Currently, I have a new favorite board game. For the longest time, it’s been Munchkin, and that’s not to say that Munchkin has lost any of its spontaneous, kooky fun, but Steve Jackson Games continues to churn out Munchkin-related product one after the other with no sign of slowing down in the future, and well…I just can’t keep up. Though I did get two new sets for Christmas–Munchkin Pathfinder and Munchkin Apocalypse–both of which are a lot of fun, but more or less the same ol’ backstabbin’, treasure-hoarding experience with a small twist or two, like Seals. There is strategy involved in every game of Munchkin, but also a lot of luck, like getting decent treasure early on to keep your character in the fight.
However, I’m always looking for more strategy elements over luck-based things–one big reason why I don’t play cards at the casino–and so we move on to Lords of Waterdeep from Wizards of the Coast, a fantastically unpredictable hour and change of planning, plotting, and plundering resources. It’s pretty much the best of both worlds.
Here’s how the publisher describes it: a strategy board game for 2-5 players, you take on the role of one of the masked Lords of Waterdeep, secret rulers of the city. Through your agents, you recruit adventurers to go on quests on your behalf, earning rewards and increasing your influence over the city. Expand the city by purchasing new buildings that open up new actions on the board, and hinder – or help – the other lords by playing Intrigue cards to enact your carefully laid plans. During the course of play, you acquire victory points or resources through completing quests, constructing buildings, playing intrigue cards, or having other players utilize the buildings you have constructed. At the end of eight rounds of play, the player who has accrued the most victory points wins the game.
That might not sound like a whole lot, but there’s actually a whole lot there to work with, seeing that you are limited in the number of choices you make. You have to start planning things out from your very first turn, as every turn taken should be to your advantage, whether it is playing a card against an opponent or visiting a specific building to get the right colored cubes you need to complete that secret quest in your hand. I find going to the harbor to play Intrigue spells very beneficial as, after everyone else has moved all their units, you get to move off the harbor to any free spaces left, basically giving you an extra turn. See? Strategy. You can also play Mandatory Quests on opponents to slow them down on their journey to the top, but other than that, it’s quite a civil game, much more than say Munchkin or Shadows Over Camelot.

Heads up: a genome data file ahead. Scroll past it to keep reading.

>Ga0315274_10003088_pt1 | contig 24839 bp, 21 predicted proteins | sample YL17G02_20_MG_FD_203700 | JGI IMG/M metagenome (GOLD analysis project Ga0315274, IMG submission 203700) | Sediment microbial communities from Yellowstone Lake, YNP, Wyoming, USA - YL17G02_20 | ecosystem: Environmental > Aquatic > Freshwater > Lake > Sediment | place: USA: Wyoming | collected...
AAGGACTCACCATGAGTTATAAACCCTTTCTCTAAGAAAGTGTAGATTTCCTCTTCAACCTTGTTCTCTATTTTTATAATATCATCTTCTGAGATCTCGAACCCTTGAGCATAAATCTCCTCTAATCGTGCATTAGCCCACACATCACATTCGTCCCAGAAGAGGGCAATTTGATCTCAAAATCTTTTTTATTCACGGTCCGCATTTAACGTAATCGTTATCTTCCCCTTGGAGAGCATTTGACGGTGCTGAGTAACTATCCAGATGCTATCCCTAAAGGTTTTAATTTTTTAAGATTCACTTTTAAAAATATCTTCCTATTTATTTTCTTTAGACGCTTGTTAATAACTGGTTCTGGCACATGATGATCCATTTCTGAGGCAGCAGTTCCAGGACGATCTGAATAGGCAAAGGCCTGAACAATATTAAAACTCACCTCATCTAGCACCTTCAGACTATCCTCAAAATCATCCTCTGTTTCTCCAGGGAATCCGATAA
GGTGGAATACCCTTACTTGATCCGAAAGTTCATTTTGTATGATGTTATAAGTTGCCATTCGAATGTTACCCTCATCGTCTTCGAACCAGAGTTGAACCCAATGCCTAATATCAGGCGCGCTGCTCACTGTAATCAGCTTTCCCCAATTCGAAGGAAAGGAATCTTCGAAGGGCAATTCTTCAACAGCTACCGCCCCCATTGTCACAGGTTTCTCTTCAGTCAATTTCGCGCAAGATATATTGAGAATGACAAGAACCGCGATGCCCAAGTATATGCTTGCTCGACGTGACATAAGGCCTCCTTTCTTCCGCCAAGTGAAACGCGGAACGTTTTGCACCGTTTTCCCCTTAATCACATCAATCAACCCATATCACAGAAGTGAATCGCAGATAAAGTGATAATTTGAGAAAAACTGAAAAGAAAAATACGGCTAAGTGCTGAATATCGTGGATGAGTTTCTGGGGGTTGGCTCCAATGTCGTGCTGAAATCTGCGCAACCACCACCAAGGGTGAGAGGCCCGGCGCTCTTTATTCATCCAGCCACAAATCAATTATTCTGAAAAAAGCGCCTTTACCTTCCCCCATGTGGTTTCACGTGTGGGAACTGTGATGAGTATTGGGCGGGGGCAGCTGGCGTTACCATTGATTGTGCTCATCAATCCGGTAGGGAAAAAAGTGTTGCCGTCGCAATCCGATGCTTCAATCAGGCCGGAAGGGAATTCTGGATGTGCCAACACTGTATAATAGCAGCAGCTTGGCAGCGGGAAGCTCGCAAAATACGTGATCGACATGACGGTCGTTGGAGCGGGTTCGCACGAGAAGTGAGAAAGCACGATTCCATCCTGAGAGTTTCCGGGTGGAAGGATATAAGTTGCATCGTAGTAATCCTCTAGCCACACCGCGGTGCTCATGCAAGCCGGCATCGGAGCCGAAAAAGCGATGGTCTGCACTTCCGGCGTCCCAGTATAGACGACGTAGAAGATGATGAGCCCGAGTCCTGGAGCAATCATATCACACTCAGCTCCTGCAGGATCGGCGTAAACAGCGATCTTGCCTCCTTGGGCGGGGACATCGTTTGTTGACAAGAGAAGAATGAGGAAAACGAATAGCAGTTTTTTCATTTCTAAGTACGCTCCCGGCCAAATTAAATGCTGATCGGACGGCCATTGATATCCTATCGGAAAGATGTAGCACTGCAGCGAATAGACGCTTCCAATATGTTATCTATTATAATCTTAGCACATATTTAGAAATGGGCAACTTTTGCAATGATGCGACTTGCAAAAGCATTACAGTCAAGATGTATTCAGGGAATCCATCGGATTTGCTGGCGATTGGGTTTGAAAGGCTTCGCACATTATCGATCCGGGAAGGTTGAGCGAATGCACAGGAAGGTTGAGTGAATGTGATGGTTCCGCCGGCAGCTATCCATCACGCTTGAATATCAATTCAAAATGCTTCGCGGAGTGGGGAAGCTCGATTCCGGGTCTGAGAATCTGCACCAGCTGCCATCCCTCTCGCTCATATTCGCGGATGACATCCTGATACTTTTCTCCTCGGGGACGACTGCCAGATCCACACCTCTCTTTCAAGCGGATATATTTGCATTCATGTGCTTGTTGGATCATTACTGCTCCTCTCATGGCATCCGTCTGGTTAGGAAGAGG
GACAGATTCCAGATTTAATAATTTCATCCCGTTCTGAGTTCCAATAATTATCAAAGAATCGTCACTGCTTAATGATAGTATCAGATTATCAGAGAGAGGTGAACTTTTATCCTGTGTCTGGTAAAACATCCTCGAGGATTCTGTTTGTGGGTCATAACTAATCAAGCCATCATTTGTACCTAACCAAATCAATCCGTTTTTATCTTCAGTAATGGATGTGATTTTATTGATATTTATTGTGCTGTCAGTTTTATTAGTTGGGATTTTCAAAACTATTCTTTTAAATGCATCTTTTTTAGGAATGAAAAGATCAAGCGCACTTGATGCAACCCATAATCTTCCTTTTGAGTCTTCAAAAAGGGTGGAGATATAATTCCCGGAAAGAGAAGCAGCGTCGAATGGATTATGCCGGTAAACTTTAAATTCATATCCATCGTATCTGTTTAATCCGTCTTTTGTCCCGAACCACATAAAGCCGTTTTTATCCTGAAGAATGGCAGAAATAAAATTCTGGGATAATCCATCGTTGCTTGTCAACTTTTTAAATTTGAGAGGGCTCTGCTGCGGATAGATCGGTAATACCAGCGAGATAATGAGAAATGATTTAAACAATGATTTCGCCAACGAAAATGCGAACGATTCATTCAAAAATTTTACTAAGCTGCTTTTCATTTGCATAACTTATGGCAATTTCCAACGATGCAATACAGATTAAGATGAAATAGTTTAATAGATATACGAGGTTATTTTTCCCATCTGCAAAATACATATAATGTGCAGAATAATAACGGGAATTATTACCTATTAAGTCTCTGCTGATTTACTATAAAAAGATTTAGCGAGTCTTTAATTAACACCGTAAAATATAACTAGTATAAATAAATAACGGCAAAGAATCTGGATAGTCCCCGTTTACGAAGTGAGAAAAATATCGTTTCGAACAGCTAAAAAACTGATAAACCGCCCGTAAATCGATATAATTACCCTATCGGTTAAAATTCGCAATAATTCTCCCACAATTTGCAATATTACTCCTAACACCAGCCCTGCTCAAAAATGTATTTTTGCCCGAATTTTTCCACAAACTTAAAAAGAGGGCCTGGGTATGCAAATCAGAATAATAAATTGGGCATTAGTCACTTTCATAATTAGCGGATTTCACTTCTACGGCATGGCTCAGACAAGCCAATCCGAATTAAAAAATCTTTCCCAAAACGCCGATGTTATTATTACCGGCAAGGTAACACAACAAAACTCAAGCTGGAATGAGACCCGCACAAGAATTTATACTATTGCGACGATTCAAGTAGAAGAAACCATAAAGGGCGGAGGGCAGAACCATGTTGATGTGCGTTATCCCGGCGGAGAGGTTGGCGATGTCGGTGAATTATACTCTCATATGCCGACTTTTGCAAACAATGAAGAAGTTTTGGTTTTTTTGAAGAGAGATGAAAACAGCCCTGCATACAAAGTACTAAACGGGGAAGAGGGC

Ironically, my favorite part of Lords of Waterdeep is when it ends. This is the moment when you get to reveal what lord you specifically are and how it affected your decisions, as well as add up how many units you have in your tavern, how much gold you have left, and so on. All of that basically turns into more victory points come the endgame, seeing everyone inch up further (or down further if corruption from the Scoundrels of Skullport expansion is a factor), and the best part is that, more often than not, it’s still anyone‘s game here at this point. Only once all the points are added up can you really see who is in the lead, the truest lord of the city.
Evidently, there’s an IOS version of Lords of Waterdeep, which is both awesome and not. Naturally, my Windows 8 phone swings and misses yet again. Oh well. Actually, no, it’s okay. I’d much rather play a round of this game with my friends and food and the ability to watch their every move than tapping a phone’s screen on end until I win or lose. And just so it’s clear, I think I’ve only won once out of the handful of games my group has played since discovering the City of Splendors.